Midway through high school, quite disenchanted with life, I decided that success was not acquired through hard work, education, popularity, or even money. Success in life, no matter how you measured it, was based on the simple principle of being at the right place, at the right time, and doing whatever it was that needed to be done. It seems that while most people I have met will affirm this basic notion in one breath, they are quick to point out that this is some kind of intangible, unreachable, hopeless ideal. Yet, on the other hand, we all fill our lives with attempts to direct and redirect our futures. We call it a variety of names: luck, fate, chance, fortune, providence, God’s plan, coincidence… words that all try to mean different things, but which are really pointing in the same direction: toward an acknowledgement that we are trapped in a prison without bars, walls, doors, or floors, bouncing from one place to the next in the dark and never entirely sure what comes next.
That might explain some of our fascination with statistics. In a world that is still hesitating on how much authority we want to ascribe to an external source (because it is offensive to our individualistic sensitivities) we usually compromise for a concept that provides some general laws by which the world turns, but allows for some flexibility – hence the somewhat facetious nature of statistics. They subtly promise more than they can deliver, and the higher the rate, the greater the tease. Yet it works, because something in us really wants to know, wants to prepare, wants a little light on tomorrow. We shell out money to whoever can give us the best sounding answers, to whoever gives us hope that this Limbo-like existence is flying and not falling regardless of what we feel. We live on this hope. This counsel, whether it be on stock market investments, romantic relationships, career choices, or what kind of cereal to buy, is ultimately a gamble because one of those boxes in front of us may very likely have a very unfortunate surprise, and there is really no way of knowing until we buy it, take it home, and begin to sift through it… until it’s too late to change our minds.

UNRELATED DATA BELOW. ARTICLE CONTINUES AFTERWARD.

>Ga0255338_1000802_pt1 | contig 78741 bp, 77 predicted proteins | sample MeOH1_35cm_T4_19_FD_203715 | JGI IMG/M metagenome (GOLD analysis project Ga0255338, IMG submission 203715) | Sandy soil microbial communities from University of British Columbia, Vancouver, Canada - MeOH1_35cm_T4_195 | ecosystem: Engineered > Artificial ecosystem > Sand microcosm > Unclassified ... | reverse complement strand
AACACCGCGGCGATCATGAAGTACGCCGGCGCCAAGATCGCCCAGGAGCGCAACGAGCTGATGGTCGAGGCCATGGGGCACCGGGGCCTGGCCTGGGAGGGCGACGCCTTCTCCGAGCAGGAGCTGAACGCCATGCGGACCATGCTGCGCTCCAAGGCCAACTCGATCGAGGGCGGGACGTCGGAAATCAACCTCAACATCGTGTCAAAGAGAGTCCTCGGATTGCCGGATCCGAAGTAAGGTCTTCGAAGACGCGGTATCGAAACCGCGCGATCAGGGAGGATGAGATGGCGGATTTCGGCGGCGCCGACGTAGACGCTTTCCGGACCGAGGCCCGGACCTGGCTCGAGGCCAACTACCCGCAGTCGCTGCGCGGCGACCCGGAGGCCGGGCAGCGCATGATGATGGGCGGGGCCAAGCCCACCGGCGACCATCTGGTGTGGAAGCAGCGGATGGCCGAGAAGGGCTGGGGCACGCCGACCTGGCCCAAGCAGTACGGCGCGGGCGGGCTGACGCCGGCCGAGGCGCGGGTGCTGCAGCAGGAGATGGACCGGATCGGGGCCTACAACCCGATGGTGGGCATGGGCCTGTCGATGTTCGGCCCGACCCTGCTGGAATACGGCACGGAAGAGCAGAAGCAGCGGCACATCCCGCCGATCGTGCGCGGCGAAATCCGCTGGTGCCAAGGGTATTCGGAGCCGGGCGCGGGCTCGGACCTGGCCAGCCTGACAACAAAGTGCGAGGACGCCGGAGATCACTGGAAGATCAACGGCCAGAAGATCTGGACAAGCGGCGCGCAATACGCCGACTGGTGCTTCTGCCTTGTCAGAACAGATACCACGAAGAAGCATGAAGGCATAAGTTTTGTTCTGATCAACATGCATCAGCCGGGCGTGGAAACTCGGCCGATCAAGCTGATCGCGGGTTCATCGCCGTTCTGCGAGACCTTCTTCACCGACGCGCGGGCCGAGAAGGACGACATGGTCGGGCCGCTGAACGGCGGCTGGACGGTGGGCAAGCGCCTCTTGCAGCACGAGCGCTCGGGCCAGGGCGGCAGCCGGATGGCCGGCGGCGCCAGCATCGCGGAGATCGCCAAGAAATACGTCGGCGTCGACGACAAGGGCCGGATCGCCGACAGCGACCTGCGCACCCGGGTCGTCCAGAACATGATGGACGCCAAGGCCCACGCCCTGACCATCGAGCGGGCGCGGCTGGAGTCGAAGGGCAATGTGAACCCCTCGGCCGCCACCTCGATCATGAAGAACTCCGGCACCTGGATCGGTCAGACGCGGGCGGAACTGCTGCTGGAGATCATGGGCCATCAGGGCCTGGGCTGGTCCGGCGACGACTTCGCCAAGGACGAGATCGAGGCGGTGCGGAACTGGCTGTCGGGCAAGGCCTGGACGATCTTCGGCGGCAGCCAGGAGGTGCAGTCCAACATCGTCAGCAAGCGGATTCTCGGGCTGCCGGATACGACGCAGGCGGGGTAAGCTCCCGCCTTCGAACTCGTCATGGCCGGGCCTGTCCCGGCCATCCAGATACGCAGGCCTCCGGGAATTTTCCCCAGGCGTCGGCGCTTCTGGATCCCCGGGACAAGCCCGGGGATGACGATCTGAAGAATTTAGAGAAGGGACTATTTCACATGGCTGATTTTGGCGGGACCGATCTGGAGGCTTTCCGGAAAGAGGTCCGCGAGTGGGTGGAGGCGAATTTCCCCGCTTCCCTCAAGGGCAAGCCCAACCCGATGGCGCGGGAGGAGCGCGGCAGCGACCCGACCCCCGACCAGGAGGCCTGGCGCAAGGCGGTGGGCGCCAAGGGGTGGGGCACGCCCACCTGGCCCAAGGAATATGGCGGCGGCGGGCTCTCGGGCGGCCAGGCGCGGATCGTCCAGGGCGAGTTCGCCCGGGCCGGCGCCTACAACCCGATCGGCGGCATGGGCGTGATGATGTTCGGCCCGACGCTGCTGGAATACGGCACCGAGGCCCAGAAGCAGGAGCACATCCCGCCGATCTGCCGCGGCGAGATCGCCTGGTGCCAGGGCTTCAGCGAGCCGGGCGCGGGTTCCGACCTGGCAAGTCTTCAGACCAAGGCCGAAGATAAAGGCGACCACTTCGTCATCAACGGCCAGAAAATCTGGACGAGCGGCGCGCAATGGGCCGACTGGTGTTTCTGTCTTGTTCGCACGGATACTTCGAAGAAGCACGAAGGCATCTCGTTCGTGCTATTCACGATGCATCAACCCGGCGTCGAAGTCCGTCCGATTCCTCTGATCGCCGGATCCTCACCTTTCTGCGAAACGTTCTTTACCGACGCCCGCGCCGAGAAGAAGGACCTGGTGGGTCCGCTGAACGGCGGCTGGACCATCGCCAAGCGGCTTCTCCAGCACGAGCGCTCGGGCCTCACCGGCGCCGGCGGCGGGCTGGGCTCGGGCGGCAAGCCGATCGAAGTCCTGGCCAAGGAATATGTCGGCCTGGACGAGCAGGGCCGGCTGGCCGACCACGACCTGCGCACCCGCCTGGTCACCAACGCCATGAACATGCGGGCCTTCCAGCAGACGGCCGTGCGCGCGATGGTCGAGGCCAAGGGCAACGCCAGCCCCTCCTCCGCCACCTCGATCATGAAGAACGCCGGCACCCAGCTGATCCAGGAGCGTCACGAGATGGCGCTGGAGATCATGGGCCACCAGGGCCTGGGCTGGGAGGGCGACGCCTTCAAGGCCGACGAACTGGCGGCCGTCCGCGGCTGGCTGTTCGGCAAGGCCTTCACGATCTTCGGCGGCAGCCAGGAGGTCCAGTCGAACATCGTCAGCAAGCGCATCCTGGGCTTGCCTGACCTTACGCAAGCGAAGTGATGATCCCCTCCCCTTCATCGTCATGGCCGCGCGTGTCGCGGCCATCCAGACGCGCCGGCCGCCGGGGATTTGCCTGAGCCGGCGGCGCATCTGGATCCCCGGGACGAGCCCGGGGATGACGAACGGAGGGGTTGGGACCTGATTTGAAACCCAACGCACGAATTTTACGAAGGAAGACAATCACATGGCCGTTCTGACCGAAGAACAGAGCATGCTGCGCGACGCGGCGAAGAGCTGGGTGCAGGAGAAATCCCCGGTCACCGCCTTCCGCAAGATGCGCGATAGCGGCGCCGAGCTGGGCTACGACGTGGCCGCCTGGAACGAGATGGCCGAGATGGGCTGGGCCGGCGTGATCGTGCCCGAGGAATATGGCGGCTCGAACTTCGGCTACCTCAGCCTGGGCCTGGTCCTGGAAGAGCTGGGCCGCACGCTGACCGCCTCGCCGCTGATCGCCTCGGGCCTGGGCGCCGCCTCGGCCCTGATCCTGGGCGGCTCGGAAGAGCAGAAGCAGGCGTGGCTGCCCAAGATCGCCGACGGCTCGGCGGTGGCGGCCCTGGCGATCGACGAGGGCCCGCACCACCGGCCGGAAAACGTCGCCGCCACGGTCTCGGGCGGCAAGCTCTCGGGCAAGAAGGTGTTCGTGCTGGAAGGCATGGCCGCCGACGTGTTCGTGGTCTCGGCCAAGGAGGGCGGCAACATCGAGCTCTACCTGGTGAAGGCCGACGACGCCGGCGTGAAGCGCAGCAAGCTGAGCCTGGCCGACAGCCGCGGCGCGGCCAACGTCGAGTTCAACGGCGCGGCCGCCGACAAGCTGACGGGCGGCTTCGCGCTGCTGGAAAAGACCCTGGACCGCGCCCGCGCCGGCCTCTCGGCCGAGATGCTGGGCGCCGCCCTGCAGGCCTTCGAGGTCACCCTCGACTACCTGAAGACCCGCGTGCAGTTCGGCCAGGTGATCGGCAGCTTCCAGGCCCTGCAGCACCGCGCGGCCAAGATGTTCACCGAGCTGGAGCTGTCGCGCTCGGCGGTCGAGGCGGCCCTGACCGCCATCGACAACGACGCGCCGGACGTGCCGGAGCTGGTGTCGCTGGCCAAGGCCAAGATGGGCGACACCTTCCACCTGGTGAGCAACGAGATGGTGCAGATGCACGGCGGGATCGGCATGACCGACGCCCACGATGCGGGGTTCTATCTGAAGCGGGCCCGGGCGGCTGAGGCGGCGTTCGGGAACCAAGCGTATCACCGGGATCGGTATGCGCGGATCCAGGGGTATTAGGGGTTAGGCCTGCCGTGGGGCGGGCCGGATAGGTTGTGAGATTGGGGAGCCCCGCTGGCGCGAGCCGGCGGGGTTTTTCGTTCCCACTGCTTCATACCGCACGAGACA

Surely we have some grounding in the past – for it never changes, right? Would we even know if it did? I can’t say. What I do realize is that our history is made up of billions of seconds that fall through the air like raindrops, each containing tiny choices, and most passing by without our attention. So most of the choices we have available to us, we make out of ignorance of their existence, or simply out of a default strategy while aiming for a “higher” goal. Those who chase such goals have typically looked back and been amazed at how much passed by them while they were otherwise preoccupied. That is the story of most of our lives. Historians, like the Statisticians promise hope for the future if we learn our past, but it sounds like another tease to me. Not that it’s not worth learning history… but if you expect to be able to see what is coming up the path with your eyes staring behind you, don’t be surprised if you run into something.